In 1977 German wheel manufacturer ATS expanded their horizon by entering Formula 1 racing. Led by the sometimes enigmatic Hans Gunther Schmid, the ATS team rarely proved to be more than a grid filler despite attracting some of the more talented designers and drivers. In its first season the team used two Penske PC4s, but starting 1978 the team produced their own single seater racers. Powered by the good old Cosworth V8, the ATS cars were very similar to the kit-cars that made up the bulk of the field at the turn of the decade.
Renault's Turbo revolution quickly left the Cosworth engine obsolete, and for 1983 Schmid had managed to secure an engine deal with BMW. Austrian designer Gustav Brunner penned an all carbon fibre chassis to go with the Turbo charged four cylinder engine. Despite the advanced materials and very potential engine, the ATS D6 failed to impress. In the same season the Brabham team did manage to suck the full potential out of the engine and its driver Nelson Piquet won the World Driver's Championship.
For 1984 the D6's design was modified by Brunner creating the slightly slimmer D7. Shortly after the Austrian designer left the team, as so many had done before him. Lead driver Manfred Winkelhock continued where he had left off in 1983 and again failed to score a single point. Halfway through the season he was joined by debutant Gerhard Berger and he managed to finish sixth in the Italian Grand Prix. Due to a technicality this point scoring finish was not actually converted in a World Championship point.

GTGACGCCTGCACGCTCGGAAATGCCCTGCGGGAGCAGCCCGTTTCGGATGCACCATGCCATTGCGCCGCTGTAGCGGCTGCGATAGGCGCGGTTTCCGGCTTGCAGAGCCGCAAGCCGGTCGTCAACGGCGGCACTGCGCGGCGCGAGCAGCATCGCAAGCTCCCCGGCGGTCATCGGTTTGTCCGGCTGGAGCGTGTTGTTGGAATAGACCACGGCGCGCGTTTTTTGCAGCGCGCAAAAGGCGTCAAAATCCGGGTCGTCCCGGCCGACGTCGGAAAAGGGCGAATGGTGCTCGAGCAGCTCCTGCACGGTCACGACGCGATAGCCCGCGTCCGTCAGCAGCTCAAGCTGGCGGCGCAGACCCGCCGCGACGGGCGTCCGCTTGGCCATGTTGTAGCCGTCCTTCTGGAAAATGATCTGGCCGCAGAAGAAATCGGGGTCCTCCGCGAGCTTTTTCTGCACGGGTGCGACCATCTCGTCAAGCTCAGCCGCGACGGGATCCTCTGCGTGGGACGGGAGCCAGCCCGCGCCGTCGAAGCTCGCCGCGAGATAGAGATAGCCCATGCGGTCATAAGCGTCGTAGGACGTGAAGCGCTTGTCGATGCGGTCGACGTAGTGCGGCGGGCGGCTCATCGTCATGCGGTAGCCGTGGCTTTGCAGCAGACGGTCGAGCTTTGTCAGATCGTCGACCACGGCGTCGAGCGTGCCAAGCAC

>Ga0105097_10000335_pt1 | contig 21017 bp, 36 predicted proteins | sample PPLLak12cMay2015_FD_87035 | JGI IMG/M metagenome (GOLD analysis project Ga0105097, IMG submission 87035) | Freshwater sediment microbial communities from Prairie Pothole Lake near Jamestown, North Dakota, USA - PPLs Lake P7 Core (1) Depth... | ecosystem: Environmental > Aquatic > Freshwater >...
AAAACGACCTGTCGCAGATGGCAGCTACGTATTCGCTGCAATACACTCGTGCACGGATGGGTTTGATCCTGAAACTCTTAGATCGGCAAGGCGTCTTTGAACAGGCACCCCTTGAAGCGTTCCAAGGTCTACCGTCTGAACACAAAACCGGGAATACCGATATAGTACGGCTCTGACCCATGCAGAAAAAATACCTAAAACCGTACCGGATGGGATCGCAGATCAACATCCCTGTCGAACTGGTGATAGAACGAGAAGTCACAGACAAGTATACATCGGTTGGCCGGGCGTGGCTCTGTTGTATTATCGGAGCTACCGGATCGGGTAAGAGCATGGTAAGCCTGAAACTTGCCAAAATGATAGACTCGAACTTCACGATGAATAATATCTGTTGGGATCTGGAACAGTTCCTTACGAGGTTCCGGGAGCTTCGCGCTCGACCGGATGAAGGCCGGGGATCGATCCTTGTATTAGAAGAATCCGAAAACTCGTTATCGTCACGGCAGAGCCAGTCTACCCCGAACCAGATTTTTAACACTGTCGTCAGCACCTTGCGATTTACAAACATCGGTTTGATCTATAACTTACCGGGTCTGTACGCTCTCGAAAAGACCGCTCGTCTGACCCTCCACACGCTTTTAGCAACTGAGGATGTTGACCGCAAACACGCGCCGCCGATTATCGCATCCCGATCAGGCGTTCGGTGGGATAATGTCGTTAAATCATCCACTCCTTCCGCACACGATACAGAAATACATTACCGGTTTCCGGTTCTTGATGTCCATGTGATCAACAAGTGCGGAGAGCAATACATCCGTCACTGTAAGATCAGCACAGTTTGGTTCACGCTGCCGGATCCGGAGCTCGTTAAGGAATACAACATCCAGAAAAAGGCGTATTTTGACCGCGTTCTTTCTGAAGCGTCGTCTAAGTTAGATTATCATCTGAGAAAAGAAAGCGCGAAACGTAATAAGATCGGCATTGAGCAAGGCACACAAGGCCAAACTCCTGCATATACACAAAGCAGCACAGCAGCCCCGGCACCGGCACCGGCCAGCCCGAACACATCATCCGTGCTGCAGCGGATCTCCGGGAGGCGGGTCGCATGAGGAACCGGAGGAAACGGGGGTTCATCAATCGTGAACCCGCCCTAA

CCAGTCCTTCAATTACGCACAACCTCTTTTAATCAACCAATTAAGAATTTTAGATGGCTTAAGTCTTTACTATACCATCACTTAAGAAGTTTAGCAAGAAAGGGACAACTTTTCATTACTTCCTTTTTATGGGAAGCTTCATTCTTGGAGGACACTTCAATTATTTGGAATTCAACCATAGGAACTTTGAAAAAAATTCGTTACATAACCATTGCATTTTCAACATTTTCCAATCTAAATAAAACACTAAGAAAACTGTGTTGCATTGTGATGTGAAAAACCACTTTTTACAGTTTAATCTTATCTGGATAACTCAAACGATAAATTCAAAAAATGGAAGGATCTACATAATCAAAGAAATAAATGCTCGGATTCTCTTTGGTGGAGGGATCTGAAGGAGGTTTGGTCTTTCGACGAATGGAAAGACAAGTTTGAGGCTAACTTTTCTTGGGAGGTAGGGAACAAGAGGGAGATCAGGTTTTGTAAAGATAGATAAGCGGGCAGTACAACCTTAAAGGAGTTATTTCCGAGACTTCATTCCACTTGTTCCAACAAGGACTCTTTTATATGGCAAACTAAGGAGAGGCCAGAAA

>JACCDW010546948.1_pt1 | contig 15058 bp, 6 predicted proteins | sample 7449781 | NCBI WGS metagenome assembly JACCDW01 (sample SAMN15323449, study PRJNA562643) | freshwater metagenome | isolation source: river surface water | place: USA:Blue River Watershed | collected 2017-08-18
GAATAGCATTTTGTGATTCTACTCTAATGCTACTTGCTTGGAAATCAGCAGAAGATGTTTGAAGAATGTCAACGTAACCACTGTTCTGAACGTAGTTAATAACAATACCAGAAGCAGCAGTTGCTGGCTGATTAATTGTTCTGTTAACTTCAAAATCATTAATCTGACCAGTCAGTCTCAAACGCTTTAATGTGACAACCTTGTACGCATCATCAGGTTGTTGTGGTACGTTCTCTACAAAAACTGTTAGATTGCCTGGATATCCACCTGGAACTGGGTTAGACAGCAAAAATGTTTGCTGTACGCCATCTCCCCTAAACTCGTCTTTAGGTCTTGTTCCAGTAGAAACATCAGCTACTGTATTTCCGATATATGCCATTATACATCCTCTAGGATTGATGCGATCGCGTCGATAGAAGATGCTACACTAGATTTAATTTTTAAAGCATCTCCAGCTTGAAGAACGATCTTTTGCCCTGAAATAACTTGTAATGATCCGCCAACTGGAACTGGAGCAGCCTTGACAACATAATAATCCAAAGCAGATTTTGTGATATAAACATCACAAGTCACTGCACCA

At the end of the season BMW ended the engine deal, leaving Schmid engine-less. This was the final blow for the German team, which retired after eight seasons and 311 appearances. Schmid returned to the sport once more in 1988 with the Brunner designed Rial, but with two points finishes in as many years, it was no improvement over his first attempt.